Budapest, March 19 (MTI) – Collecting information on “provocators”, setting up a database and publishing such data would violate data protection rules, Attila Peterfalvi, head of the data protection authority NAIH, said on his organisation’s website on Thursday.

Peterfalvi published his position after Fidelitas, the youth arm of ruling Fidesz, announced that they would start “monitoring left-wing provocators aiming to disrupt events” and invited reports with the names and photos of such individuals.

Photos taken of private individuals at public events cannot be shared with the aim of setting up any database, Peterfalvi said, referring to the data protection act. He argued that “outing” people seen as provocators could be considered as sidestepping the judicial system.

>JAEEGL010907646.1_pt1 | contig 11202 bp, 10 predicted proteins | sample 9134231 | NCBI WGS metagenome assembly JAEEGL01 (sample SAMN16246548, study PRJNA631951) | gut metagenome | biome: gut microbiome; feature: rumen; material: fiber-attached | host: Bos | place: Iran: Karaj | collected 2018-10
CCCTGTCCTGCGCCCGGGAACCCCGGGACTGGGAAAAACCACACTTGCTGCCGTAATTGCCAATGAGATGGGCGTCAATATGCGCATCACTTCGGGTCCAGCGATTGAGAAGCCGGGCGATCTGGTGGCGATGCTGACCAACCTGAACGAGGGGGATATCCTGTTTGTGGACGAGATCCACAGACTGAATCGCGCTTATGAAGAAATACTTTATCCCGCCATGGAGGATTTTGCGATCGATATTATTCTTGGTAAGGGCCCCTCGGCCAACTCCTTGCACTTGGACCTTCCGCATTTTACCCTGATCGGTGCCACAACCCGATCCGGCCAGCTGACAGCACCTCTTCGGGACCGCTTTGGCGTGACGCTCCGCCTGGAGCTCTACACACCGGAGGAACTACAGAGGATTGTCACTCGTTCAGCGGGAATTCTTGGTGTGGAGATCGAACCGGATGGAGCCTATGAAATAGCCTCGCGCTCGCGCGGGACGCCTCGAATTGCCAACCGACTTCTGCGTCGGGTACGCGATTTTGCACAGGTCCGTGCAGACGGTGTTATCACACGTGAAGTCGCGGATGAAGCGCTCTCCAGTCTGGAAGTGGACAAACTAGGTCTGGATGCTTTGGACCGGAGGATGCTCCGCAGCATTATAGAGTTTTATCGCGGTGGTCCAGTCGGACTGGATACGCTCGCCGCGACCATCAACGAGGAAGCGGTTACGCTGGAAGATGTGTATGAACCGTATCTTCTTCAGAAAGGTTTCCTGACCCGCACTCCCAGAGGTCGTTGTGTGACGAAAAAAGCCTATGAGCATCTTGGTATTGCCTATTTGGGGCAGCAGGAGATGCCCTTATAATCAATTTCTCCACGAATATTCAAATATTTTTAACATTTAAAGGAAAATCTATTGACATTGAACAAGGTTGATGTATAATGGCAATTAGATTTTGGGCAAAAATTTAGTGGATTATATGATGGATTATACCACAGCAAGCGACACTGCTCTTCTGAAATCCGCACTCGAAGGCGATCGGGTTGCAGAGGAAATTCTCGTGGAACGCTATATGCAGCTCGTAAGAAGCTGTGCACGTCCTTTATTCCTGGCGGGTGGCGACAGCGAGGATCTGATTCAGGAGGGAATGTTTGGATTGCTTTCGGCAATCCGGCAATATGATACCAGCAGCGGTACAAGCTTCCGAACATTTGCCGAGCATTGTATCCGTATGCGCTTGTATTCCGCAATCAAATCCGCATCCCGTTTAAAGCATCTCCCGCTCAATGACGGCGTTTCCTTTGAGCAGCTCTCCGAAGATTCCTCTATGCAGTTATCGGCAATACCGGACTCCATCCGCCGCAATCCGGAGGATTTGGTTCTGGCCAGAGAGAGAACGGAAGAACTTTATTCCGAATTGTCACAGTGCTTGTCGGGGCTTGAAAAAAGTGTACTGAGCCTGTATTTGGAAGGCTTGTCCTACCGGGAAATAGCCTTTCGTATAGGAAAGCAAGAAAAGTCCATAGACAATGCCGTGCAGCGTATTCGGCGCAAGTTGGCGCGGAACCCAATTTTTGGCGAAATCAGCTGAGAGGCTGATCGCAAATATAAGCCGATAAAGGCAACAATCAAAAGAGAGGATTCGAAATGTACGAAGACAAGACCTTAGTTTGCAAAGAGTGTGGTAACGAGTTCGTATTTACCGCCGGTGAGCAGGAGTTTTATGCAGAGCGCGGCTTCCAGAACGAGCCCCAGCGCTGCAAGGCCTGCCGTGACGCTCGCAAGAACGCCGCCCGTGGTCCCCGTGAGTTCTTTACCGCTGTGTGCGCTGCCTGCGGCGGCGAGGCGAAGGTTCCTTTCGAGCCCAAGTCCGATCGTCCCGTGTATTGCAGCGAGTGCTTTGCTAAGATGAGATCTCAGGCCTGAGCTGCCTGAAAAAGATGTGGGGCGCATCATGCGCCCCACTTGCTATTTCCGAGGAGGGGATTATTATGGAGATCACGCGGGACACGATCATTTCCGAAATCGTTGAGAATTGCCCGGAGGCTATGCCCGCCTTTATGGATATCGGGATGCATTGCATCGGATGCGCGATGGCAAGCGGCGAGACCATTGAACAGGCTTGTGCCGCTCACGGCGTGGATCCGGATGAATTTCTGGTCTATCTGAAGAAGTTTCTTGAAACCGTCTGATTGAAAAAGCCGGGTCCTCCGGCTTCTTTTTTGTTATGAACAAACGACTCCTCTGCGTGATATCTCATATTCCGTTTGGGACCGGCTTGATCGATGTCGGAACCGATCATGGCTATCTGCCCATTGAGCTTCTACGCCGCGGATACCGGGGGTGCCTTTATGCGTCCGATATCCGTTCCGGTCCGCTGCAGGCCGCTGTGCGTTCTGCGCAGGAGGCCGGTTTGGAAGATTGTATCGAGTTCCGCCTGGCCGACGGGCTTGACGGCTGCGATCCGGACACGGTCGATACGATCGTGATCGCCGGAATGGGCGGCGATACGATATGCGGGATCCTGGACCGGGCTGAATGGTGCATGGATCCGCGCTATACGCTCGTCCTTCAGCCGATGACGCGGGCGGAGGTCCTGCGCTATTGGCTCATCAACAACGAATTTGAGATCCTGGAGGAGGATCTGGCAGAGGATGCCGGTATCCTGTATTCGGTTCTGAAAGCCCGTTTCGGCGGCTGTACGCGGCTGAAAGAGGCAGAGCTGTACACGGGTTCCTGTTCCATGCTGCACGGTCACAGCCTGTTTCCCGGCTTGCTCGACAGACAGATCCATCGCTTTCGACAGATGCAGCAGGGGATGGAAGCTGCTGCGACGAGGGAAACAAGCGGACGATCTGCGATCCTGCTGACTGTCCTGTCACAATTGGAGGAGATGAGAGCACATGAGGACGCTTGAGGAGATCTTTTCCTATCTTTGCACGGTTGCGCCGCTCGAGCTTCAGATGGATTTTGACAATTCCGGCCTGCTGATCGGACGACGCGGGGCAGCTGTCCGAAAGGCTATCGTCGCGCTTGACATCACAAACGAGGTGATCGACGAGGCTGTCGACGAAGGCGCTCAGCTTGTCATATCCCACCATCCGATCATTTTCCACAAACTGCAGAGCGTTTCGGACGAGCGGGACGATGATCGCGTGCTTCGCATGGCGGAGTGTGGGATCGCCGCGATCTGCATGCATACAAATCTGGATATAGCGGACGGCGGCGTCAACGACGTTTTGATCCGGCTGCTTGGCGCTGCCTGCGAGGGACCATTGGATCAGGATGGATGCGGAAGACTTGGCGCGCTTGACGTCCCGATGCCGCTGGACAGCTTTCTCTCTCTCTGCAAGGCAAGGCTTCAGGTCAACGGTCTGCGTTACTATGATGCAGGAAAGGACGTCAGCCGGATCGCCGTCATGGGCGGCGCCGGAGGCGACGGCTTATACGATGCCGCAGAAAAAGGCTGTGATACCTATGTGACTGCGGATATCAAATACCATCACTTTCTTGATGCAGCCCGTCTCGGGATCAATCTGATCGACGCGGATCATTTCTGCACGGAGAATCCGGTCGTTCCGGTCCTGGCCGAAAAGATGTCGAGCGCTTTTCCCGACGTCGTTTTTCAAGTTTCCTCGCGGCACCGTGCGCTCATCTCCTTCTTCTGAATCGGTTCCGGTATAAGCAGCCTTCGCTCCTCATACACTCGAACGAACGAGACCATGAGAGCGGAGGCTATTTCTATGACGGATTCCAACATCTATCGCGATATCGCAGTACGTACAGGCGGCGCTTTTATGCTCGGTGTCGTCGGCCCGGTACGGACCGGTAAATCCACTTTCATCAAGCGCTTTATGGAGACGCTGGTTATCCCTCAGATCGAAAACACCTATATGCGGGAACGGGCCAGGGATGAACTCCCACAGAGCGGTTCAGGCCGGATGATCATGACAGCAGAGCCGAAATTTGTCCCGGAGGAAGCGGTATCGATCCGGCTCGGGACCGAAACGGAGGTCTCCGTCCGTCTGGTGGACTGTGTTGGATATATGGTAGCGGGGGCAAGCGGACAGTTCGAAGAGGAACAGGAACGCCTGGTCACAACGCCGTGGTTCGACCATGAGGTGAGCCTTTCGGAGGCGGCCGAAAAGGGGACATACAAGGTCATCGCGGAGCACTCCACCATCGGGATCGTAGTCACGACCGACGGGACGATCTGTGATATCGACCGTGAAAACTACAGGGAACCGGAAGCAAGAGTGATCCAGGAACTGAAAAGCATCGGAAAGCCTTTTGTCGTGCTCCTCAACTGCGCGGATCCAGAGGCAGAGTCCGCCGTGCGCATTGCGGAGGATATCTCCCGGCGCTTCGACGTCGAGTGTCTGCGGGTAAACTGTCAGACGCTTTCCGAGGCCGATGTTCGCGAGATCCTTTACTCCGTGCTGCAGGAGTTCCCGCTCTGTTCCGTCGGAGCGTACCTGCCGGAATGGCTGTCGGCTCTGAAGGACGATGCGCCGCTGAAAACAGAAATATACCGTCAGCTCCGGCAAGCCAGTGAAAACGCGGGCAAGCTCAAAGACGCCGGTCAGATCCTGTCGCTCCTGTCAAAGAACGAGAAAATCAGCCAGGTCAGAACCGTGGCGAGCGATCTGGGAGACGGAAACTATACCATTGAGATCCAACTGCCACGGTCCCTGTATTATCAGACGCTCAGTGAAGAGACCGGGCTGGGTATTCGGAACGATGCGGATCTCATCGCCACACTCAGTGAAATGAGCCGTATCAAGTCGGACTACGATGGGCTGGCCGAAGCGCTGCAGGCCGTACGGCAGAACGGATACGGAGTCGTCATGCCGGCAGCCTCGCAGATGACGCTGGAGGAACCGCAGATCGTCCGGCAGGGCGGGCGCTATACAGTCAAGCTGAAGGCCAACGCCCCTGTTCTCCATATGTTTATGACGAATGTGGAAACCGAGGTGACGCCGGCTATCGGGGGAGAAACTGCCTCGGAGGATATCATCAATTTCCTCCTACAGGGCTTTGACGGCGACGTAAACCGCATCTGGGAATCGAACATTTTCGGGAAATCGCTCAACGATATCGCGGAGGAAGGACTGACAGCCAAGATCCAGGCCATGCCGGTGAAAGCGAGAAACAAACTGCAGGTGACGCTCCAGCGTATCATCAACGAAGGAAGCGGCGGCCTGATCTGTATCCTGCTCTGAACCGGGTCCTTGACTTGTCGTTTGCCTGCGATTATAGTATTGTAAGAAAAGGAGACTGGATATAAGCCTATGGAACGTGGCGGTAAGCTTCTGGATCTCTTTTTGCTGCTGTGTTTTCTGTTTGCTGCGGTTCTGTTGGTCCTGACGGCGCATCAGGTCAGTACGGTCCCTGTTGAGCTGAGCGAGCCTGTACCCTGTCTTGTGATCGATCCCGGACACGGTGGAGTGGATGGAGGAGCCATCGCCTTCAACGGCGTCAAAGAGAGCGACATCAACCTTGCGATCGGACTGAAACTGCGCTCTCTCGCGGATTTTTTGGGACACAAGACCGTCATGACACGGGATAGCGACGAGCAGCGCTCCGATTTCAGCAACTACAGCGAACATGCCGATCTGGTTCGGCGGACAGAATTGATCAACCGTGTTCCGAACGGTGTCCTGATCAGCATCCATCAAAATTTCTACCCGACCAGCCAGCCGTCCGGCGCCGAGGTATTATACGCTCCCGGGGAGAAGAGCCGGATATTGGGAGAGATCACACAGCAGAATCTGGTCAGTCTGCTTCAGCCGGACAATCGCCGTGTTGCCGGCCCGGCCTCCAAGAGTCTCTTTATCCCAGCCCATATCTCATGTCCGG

“The answer to the activities of people seen as provocators cannot be violation of the law such as collecting, forwarding, or publishing personal data,” Peterfalvi said. He added, however, that photos taken of people who disturb public events could be used to file a criminal complaint with the police.

Peterfalvi also noted that such “monitoring” would discourage people from exercising their right to free expression. He added that the freedom of expression cannot be restricted even at public events, as long as those expressions do not violate the law.

Provocators should assume responsibility for their actions, Fidesz said in reaction to Peterfalvi’s remarks. In a statement, the ruling party insisted that those that disrupt “peaceful celebrations” or “bring a city to a halt” through a protest should not conceal their names or faces.

Photo: MTI


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